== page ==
With high inflation, rising interest rates, and volatility in both stock and bond markets, 2022 was a challenging year for financial prognosticators. So it may be surprising that a panel of experts from Merrill Lynch Bank of America found several pockets of optimism for the coming year.

“The corporate bond market may be one of the winning themes” of 2023, said Michael Hartnett, chief investment strategist at BofA Global Research, at a discussion earlier this month about the outlook for the coming year, sponsored by Merrill Lynch.

Recent confidence in bonds as a safe place to be is a good indicator, he explained, “that the losses that we saw in 2022 are not going to be repeated in ’23.”

Another encouraging note, he added, was the “resiliency of the consumer and strong labor market.” These, he said, are going to be “very key” going forward.

But Hartnett’s optimism about bonds is complex. He forecasted that the relative popularity of Treasuries will start to shift to corporate credits in the spring of 2023 as recession fears ease. That, in turn, will later mutate to higher demand for equities as corporate earnings improve.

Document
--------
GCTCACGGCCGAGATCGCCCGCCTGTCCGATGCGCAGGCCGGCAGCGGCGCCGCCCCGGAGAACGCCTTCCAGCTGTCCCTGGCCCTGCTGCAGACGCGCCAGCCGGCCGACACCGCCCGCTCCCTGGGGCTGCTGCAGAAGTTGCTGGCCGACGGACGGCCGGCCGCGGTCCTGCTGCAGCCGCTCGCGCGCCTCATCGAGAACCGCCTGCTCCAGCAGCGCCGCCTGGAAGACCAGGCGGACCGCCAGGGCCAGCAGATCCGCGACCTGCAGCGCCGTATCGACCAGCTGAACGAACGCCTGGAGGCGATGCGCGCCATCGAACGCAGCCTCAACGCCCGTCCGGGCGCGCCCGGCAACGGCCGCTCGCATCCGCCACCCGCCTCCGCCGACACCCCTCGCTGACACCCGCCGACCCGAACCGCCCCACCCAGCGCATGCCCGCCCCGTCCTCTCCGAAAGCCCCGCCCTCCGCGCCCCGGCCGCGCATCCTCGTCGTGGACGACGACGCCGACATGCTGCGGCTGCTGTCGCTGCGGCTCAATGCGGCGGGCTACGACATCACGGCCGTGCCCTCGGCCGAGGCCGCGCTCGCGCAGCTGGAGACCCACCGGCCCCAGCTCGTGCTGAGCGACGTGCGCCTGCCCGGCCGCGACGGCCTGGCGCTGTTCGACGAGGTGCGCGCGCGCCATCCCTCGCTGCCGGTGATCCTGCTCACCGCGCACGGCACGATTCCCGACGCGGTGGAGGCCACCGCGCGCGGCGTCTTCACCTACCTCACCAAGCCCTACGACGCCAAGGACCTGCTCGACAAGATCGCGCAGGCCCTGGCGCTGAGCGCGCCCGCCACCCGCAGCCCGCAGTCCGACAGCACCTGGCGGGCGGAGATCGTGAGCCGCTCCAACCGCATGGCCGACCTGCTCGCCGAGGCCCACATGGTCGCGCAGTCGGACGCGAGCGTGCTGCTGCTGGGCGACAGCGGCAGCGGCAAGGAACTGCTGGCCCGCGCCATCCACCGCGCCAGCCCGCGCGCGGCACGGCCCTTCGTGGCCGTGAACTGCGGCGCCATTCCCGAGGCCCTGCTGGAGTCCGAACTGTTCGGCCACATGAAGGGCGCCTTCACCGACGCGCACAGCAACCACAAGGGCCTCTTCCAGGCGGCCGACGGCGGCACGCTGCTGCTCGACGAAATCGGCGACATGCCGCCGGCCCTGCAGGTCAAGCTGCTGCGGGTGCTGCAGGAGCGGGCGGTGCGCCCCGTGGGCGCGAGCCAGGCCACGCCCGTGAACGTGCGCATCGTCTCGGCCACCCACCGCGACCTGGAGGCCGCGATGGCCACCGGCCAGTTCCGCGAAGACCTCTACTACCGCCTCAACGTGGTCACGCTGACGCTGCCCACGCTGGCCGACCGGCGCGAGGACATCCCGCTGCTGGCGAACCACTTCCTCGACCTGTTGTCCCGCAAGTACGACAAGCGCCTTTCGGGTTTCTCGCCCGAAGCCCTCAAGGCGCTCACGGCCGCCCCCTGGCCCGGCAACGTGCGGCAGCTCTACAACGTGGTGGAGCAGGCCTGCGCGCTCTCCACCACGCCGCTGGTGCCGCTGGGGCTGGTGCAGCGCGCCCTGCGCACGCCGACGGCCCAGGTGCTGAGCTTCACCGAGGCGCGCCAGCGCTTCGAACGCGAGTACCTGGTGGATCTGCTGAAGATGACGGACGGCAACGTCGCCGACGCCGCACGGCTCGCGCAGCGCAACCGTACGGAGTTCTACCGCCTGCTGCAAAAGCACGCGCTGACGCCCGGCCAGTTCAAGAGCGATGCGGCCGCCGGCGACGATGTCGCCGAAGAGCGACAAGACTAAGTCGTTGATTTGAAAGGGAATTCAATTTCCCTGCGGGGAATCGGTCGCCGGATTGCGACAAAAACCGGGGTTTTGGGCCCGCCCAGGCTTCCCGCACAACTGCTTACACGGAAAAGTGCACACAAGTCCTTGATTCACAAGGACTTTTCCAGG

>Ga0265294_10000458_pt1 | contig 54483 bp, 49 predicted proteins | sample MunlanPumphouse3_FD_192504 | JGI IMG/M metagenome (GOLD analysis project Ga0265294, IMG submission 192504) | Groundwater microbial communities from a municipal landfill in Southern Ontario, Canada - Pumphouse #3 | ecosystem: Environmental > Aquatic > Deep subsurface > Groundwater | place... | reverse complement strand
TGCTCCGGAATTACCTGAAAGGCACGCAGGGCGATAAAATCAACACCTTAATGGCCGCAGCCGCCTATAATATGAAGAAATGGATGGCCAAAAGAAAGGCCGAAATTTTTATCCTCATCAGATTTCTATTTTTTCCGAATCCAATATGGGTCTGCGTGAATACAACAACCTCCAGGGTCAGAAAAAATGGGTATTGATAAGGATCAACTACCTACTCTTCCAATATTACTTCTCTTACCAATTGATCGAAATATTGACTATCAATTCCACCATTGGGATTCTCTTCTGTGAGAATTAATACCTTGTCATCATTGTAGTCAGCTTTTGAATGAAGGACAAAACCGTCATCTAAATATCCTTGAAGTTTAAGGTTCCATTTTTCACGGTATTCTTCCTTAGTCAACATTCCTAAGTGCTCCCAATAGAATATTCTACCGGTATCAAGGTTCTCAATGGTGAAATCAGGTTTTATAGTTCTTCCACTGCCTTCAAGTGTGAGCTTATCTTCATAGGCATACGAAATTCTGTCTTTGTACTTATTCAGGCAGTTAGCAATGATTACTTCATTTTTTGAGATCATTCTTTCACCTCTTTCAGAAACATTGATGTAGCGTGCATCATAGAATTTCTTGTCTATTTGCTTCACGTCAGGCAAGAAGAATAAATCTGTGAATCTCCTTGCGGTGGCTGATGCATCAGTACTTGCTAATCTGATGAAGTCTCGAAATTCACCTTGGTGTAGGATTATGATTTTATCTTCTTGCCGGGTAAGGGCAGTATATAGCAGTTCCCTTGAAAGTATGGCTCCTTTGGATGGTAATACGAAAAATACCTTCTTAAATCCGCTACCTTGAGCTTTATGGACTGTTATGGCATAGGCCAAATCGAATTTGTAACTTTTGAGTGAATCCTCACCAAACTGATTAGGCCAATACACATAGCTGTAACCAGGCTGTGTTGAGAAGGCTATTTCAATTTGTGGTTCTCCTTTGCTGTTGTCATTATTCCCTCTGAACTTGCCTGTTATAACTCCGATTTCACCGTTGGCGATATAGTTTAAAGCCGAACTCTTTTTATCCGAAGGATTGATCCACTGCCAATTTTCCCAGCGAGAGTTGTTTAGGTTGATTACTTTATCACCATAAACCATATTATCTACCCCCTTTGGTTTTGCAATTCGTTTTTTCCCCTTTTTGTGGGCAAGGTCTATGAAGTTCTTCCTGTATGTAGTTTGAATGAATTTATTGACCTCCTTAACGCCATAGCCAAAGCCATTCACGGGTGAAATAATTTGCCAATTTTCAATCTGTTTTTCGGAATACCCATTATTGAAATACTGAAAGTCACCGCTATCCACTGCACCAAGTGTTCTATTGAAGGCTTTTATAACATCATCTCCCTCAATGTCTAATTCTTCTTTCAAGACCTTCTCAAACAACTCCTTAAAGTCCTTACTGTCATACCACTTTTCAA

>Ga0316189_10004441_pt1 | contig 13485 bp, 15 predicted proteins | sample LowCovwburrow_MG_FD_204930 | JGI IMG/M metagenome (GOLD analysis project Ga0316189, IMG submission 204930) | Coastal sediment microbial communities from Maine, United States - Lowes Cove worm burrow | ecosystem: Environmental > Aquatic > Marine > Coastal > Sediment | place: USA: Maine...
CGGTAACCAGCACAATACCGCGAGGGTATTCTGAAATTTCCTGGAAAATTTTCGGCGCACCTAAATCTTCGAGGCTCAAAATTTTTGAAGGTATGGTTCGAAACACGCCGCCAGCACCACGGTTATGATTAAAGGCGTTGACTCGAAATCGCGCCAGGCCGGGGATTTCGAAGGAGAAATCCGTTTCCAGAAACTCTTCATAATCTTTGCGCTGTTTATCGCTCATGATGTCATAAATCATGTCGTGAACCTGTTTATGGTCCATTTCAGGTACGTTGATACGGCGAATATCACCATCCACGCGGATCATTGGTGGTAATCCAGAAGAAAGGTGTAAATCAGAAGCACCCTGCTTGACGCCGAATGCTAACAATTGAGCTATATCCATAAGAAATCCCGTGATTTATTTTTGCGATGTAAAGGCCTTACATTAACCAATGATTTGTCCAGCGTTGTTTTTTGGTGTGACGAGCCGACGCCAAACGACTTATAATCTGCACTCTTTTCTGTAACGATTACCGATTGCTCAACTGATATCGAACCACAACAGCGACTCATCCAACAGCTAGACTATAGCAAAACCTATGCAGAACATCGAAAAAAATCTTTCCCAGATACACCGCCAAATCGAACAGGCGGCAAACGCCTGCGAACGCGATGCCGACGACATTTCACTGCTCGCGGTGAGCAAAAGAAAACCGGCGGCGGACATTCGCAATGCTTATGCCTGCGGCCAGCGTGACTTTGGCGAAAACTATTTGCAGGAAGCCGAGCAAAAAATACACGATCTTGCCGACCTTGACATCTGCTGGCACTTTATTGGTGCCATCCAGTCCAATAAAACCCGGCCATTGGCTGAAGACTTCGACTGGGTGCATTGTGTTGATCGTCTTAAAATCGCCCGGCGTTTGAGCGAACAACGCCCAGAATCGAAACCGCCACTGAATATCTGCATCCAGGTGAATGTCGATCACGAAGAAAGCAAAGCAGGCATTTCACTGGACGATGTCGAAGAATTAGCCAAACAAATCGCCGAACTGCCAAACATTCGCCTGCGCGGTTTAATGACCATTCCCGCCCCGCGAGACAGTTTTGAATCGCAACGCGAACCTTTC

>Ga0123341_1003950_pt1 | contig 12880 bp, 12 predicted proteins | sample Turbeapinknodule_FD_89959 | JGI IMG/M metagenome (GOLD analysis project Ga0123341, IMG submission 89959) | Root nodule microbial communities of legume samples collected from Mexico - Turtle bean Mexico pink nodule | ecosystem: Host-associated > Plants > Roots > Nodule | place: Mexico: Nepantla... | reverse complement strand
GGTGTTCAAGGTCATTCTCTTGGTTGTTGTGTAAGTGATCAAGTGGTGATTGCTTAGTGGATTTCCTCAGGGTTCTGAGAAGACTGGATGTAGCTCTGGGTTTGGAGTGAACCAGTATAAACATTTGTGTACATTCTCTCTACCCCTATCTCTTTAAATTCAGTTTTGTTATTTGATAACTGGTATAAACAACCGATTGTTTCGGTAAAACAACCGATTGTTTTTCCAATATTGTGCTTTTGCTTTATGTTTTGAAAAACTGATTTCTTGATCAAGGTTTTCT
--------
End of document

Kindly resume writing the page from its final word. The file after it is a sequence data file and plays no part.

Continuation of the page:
“It’s not going to be as neat and tidy as that, but that’s basically the timeline we’re looking for,” he said.

Chris Hyzy, chief investment officer for Merrill and BofA Private Bank, moderated the discussion. He pointed out that 2022 was a year in which “both stocks and bonds had one of their most volatile and worse performing years on record,” he said.

Nevertheless, Hartnett contended that smart investors should be looking ahead, and not just at the first quarter of the coming year; they should be keeping an eye on the next three years, he said. Taking that longer view, there are going to be a lot more opportunities for growth than there were in 2022, he said, if only because valuations today are “a heck of a lot lower” than they were.

Ethan Harris, BofA’s head of global economics research, addressed macroeconomic issues. The high inflation of 2022 shouldn’t have been a total surprise, he said, given the tight labor market and easy monetary policy. What was unexpected, however, were the supply chain snags and concomitant commodity shocks.

“All of these things kind of combined to create this very high inflation,” said Harris, adding, “but the worst is probably over.”

In 2023, inflation should start coming down and supply chains improving, he said. But the “red-hot labor market,” chiefly due to high demand for labor-intensive services, and the expectation of continuing inflation—whether or not that’s actually justified—make recession in 2023 unavoidable, said Harris.

Moreover, he continued, job openings are at “almost record levels.” Some companies are slowing down their hiring or even doing layoffs, but many others are “still trying to fill all those missing slots,” he said.

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